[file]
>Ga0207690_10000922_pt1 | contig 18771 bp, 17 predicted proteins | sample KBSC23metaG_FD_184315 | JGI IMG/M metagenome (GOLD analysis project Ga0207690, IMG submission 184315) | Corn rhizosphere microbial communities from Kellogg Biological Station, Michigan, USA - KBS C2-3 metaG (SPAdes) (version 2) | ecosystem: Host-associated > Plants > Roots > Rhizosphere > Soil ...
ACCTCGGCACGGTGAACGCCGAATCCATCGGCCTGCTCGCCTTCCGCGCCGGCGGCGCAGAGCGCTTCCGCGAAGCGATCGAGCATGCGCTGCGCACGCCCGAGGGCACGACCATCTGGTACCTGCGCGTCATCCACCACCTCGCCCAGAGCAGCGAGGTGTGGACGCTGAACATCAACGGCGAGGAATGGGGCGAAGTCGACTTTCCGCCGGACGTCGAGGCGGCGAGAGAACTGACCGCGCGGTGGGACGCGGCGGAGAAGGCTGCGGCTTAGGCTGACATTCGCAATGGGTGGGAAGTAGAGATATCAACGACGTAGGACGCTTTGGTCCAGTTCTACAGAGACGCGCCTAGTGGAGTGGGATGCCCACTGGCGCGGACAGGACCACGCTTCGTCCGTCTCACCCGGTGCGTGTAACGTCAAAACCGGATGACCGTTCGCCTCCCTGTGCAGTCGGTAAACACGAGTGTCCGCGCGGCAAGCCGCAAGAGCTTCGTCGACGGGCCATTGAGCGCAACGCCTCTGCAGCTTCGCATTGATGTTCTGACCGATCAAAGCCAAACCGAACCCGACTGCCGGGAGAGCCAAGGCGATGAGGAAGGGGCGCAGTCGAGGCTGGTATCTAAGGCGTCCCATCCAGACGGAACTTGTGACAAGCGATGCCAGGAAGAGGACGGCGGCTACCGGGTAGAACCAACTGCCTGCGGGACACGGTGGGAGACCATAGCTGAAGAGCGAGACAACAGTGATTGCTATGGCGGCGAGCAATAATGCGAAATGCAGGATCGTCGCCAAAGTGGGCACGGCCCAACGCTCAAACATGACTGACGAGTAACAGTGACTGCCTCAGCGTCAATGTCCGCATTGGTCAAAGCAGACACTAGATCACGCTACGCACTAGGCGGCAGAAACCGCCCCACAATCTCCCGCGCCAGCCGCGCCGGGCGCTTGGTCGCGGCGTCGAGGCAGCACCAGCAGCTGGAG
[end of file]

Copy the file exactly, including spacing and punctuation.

>Ga0207690_10000922_pt1 | contig 18771 bp, 17 predicted proteins | sample KBSC23metaG_FD_184315 | JGI IMG/M metagenome (GOLD analysis project Ga0207690, IMG submission 184315) | Corn rhizosphere microbial communities from Kellogg Biological Station, Michigan, USA - KBS C2-3 metaG (SPAdes) (version 2) | ecosystem: Host-associated > Plants > Roots > Rhizosphere > Soil ...
ACCTCGGCACGGTGAACGCCGAATCCATCGGCCTGCTCGCCTTCCGCGCCGGCGGCGCAGAGCGCTTCCGCGAAGCGATCGAGCATGCGCTGCGCACGCCCGAGGGCACGACCATCTGGTACCTGCGCGTCATCCACCACCTCGCCCAGAGCAGCGAGGTGTGGACGCTGAACATCAACGGCGAGGAATGGGGCGAAGTCGACTTTCCGCCGGACGTCGAGGCGGCGAGAGAACTGACCGCGCGGTGGGACGCGGCGGAGAAGGCTGCGGCTTAGGCTGACATTCGCAATGGGTGGGAAGTAGAGATATCAACGACGTAGGACGCTTTGGTCCAGTTCTACAGAGACGCGCCTAGTGGAGTGGGATGCCCACTGGCGCGGACAGGACCACGCTTCGTCCGTCTCACCCGGTGCGTGTAACGTCAAAACCGGATGACCGTTCGCCTCCCTGTGCAGTCGGTAAACACGAGTGTCCGCGCGGCAAGCCGCAAGAGCTTCGTCGACGGGCCATTGAGCGCAACGCCTCTGCAGCTTCGCATTGATGTTCTGACCGATCAAAGCCAAACCGAACCCGACTGCCGGGAGAGCCAAGGCGATGAGGAAGGGGCGCAGTCGAGGCTGGTATCTAAGGCGTCCCATCCAGACGGAACTTGTGACAAGCGATGCCAGGAAGAGGACGGCGGCTACCGGGTAGAACCAACTGCCTGCGGGACACGGTGGGAGACCATAGCTGAAGAGCGAGACAACAGTGATTGCTATGGCGGCGAGCAATAATGCGAAATGCAGGATCGTCGCCAAAGTGGGCACGGCCCAACGCTCAAACATGACTGACGAGTAACAGTGACTGCCTCAGCGTCAATGTCCGCATTGGTCAAAGCAGACACTAGATCACGCTACGCACTAGGCGGCAGAAACCGCCCCACAATCTCCCGCGCCAGCCGCGCCGGGCGCTTGGTCGCGGCGTCGAGGCAGCACCAGCAGCTGGAG